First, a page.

For thousands of years, there have been rules of war. As much as a nation wants to win an armed conflict, there are certain steps that should never be taken -- steps that take us to the dark side. In ancient times, there were prohibitions against cutting down olive trees. More recently, deliberately attacking civilians is another and using torture a third.
Religions have developed lists of behaviors that are never acceptable in war, and many of these have been codified by the Geneva Conventions, which are accepted by most countries and which prohibit particular acts of war including torture.
The United States sadly left that path of righteousness after Sept. 11, 2001, and engaged in torture. It was a departure from morality and legality and practicality. Torture did not diminish the strength of our adversaries, but instead served as a recruiting tool. More people joined al Qaeda after hearing about U.S.-sponsored torture.
Now, a United States senator wants to undo the executive order that President Obama issued -- a 2009 order that restored morality and legality to the practices of the United States government. The president halted torture, ended the sending of detainees to other countries to be tortured and gave the International Committee of the Red Cross access to all detainees.
On Nov. 18, Sen. Kelly Ayotte of New Hampshire offered an amendment to the National Defense Authorization Act, SA 1068, that would create a list of secret interrogation techniques which breach the boundaries of the Army Field Manual.
The U.S. Army Field Manual includes a list of approved interrogation methods and excludes those that are considered torture. What Sen. Ayotte intends to do is to establish a secret list of additional interrogation techniques. These techniques could be harsh or cruel, inhuman and degrading treatment -- or even torture. Worst of all, they would be secret. You and I would not know if our government had authorized our interrogators to use them.
If the bill passes, such techniques could become common practice for U.S. interrogators. Unless United States senators stand up and vote no on this amendment, our country is at risk of returning to the dark days of government-sponsored torture.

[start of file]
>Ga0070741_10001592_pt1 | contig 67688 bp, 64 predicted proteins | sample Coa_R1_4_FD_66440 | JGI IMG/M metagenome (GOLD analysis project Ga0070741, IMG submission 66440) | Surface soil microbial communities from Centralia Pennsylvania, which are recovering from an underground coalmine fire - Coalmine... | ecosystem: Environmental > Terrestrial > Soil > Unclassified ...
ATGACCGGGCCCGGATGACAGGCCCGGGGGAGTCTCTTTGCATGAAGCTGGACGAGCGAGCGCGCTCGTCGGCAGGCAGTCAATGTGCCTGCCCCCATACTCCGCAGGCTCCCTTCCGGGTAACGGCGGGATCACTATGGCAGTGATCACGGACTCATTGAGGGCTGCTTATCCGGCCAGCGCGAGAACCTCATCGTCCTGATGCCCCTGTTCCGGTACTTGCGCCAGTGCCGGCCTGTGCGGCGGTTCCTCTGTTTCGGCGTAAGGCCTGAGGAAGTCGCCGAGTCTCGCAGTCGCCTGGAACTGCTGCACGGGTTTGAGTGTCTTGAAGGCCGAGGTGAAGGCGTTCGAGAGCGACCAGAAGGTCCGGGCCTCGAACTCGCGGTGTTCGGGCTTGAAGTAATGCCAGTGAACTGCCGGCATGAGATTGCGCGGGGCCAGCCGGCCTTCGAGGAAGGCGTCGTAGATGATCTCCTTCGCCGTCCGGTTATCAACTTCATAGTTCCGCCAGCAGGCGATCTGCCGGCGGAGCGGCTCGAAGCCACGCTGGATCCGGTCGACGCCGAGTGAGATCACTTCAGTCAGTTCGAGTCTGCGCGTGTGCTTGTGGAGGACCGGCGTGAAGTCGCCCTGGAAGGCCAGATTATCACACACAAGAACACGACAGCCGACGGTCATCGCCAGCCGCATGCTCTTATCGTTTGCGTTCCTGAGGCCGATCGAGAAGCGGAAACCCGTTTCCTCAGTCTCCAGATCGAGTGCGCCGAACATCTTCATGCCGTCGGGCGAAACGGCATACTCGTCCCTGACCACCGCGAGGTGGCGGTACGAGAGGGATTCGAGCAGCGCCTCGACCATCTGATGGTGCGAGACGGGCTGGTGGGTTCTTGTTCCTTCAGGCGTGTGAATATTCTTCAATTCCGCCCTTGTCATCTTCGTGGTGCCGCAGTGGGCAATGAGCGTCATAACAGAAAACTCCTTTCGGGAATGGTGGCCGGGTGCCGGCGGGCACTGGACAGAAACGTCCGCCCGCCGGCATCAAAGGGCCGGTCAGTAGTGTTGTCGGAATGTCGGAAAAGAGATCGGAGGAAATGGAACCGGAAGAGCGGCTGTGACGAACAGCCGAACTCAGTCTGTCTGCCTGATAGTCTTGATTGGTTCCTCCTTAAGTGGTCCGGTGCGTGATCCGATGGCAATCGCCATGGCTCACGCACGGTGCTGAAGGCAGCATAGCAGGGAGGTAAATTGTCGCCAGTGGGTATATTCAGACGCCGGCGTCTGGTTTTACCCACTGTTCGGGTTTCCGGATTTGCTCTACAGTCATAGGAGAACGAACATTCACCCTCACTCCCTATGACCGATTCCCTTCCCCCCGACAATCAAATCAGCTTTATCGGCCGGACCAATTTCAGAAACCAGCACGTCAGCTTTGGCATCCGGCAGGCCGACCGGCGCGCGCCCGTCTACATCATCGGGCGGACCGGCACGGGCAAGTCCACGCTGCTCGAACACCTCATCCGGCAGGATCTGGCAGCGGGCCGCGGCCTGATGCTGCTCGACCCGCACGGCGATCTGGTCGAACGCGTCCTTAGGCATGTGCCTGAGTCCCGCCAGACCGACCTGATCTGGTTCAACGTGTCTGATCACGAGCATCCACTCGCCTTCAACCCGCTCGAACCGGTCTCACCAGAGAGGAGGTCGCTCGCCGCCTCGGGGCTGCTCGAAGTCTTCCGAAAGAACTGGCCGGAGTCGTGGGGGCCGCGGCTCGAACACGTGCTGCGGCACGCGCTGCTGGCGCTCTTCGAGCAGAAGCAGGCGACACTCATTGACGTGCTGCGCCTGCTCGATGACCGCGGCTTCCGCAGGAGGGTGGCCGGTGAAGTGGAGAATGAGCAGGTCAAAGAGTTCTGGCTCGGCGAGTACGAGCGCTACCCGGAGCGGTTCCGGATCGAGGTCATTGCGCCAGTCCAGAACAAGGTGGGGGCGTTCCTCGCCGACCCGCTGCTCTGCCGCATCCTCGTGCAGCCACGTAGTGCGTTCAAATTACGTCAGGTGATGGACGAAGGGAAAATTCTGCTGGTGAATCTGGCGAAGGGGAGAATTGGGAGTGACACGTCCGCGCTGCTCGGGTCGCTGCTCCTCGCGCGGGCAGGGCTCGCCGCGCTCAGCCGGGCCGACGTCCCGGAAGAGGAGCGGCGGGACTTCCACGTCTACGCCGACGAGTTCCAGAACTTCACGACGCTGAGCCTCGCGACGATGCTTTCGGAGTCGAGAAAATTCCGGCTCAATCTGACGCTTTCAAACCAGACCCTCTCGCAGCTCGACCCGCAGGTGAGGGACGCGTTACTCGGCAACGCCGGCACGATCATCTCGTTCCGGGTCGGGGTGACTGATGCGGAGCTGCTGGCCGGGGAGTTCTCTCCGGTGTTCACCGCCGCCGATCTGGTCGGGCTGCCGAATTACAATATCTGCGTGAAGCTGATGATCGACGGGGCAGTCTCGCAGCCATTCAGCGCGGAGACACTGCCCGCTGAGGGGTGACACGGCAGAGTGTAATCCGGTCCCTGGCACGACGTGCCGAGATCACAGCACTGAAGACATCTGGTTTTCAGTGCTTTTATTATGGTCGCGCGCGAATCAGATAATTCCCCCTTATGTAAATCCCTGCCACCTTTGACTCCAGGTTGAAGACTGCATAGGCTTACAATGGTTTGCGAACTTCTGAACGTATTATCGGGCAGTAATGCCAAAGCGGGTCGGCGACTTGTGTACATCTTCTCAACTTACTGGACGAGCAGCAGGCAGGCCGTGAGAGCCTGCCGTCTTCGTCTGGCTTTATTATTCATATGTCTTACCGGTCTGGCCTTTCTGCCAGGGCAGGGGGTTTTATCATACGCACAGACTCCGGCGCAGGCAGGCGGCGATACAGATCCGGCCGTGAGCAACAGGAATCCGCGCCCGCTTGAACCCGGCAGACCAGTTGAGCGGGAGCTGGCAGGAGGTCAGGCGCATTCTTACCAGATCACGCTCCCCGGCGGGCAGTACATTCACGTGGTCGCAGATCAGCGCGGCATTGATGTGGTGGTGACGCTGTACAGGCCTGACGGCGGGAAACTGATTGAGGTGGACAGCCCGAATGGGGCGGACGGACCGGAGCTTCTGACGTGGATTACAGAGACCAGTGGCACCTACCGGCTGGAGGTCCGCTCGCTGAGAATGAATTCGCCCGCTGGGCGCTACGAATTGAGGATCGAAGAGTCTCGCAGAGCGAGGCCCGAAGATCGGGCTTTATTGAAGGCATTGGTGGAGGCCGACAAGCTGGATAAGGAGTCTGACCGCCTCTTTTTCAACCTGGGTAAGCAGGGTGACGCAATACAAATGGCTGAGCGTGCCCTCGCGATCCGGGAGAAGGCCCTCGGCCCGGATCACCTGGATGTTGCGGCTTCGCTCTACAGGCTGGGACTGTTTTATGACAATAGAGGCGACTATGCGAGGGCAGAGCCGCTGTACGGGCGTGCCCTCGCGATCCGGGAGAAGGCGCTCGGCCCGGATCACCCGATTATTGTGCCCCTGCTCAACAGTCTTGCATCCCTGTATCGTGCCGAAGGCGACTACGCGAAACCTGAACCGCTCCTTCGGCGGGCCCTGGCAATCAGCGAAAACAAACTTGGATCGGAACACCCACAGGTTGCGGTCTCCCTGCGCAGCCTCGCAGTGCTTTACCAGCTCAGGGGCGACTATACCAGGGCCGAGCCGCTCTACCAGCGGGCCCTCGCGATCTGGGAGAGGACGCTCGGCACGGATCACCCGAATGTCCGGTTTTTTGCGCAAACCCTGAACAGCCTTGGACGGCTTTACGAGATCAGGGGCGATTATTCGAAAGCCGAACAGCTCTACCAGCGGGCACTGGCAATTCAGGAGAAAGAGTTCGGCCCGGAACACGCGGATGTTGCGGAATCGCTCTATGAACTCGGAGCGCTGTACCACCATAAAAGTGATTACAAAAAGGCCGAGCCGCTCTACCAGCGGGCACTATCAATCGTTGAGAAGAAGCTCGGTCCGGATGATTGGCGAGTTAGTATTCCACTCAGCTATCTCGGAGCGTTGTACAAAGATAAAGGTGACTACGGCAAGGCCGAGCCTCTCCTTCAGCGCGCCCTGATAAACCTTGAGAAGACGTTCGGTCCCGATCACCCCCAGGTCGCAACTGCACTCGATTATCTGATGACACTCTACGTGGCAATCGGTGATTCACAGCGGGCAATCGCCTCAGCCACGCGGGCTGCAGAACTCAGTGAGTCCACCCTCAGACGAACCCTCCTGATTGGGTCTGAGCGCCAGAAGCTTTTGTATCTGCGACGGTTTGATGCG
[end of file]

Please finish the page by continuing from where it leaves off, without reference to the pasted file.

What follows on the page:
The practice of torture is a clear violation of the U.N. Convention Against Torture, signed by the United States. That treaty carries the weight of U.S. law, prohibiting the use of torture as well as that of cruel, inhuman or degrading treatment and punishment.
Little is gained by the use of torture, but much is lost. Each revelation of U.S.-sponsored torture or enhanced interrogation, such as the secret and often illegal CIA interrogation sites and procedures exposed by Wikileaks, gravely harms our country's international standing and reduces our legitimacy and influence in the world. We cannot expect other nations to heed our views of human rights if we violate human rights standards ourselves.
For these reasons, the National Religious Campaign Against Torture, a coalition of more than 300 diverse faith-based and religious organizations, is working to defeat this amendment that could return the U.S. to the dark side. As people of faith, we know that torture is always and unequivocally wrong. God created all people with dignity and worth, and we grieve knowing that inflicting harm and cruelty on another human being scars and diminishes us all.
As people of faith, we call on our representatives in the Senate to stop this measure that would abandon the standard established by the Army Field Manual -- a respected standard that put an end to torture as an interrogation practice. Torture is a moral evil, and it was not acceptable when it was U.S. policy, is not acceptable now and should never again be allowed under any circumstances.
The author is executive director of the National Religious Campaign Against Torture in Washington, D.C.